I live on top of a mountain. It might only be 200 feet high, but from its rocky summit my owl-like gaze takes in a 360-degree sweep of land and water. Up here I can feel the wind brush my cheeks as it rattles the leaves of a small rowan laden with berries. Down below, I watch passenger ferries ply the narrow fjord on their way across the Baltic Sea to Finland.
Stockholm: a cityscape of medieval rooftops, church spires, and modern apartment and office blocks; and yet a city of over a million people that hasn’t entirely obliterated its natural origins with the intrusion of asphalt, concrete, and steel. For amid the din of cars, one can still sense the beat of its once wilder self.
From my vantage point, just a stone’s throw from my apartment, I can see the broadleaf forest on Djurgården – designated the world’s first urban national park, and home to ancient oaks and orchards where I go to pick apples in late summer. To the south, a green-needled canopy of spruce and pine fringes the horizon where fall offers up a bounty of bilberries and mushrooms – and where my girlfriend and I fill our basket with chanterelles, yellow-foots, penny buns, and hedgehog fungus. In winter I traverse these same woods on cross-country skis while others take to ice-skates to link up frozen lakes and channels.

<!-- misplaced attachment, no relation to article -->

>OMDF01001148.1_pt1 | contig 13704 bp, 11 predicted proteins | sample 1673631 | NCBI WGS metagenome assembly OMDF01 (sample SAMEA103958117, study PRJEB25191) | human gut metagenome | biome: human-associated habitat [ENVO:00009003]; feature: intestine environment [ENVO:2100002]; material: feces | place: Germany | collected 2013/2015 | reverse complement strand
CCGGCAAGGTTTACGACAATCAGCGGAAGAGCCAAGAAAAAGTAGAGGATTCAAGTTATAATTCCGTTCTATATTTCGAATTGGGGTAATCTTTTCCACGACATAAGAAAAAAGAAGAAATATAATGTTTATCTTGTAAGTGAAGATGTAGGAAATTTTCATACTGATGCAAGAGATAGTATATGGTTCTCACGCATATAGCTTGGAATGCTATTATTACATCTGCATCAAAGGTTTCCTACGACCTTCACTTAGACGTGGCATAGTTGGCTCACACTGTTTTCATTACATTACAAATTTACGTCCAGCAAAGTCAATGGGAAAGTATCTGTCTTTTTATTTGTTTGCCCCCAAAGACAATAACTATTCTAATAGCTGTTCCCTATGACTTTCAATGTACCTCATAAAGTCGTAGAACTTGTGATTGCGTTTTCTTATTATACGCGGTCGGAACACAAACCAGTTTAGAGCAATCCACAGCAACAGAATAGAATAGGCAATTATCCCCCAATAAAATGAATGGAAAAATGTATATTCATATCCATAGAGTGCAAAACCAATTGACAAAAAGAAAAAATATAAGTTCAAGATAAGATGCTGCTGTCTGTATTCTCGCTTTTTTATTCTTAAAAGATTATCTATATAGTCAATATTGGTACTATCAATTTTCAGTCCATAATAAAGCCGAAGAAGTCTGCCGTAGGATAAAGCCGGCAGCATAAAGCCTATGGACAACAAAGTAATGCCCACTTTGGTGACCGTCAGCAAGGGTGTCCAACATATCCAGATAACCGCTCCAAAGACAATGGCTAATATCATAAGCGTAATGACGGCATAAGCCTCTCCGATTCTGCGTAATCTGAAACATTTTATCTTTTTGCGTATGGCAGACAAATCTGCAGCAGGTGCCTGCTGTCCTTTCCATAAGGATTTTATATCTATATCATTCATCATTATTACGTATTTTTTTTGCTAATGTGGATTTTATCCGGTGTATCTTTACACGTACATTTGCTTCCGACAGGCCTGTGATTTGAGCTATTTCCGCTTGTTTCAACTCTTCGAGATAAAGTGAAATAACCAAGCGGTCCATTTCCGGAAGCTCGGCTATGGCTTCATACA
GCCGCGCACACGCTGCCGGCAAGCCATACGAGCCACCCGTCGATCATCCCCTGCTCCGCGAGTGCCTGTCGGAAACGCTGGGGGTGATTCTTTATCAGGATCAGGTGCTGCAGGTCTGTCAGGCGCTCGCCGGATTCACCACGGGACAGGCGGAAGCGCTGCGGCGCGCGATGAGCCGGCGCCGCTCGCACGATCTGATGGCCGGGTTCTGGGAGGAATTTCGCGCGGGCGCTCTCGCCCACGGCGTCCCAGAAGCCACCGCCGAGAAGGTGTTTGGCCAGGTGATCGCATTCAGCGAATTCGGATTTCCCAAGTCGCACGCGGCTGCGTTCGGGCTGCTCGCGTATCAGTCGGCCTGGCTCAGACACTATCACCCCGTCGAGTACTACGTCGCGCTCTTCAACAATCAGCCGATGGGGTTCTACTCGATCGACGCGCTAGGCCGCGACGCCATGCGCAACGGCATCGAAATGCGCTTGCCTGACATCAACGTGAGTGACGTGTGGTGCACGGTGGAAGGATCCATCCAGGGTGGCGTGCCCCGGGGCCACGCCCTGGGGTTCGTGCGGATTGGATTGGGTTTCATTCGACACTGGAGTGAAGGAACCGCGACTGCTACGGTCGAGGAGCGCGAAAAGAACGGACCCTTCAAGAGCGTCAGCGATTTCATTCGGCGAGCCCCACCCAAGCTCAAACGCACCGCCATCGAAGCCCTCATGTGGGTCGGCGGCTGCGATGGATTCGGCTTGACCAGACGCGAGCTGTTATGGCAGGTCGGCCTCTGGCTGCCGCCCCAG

To the east, meanwhile, my eyes follow the city’s margins until they recede and give way to the 20,000 islands and skerries of the Stockholm archipelago. This is where I go canoeing from spring to freeze-up, silently paddling past old pine tops crowned with the nests of osprey pairs and sometimes sea eagles.
I am not of this place: I am a migrant like thousands of others who have come to the city in search of jobs and a new life. But with every passing season, I feel that I am planting roots here like the rowan on top of the hill. This is not simply a place where I live, but – perched above its lakes, forests, and islands – a place I might be able to call home.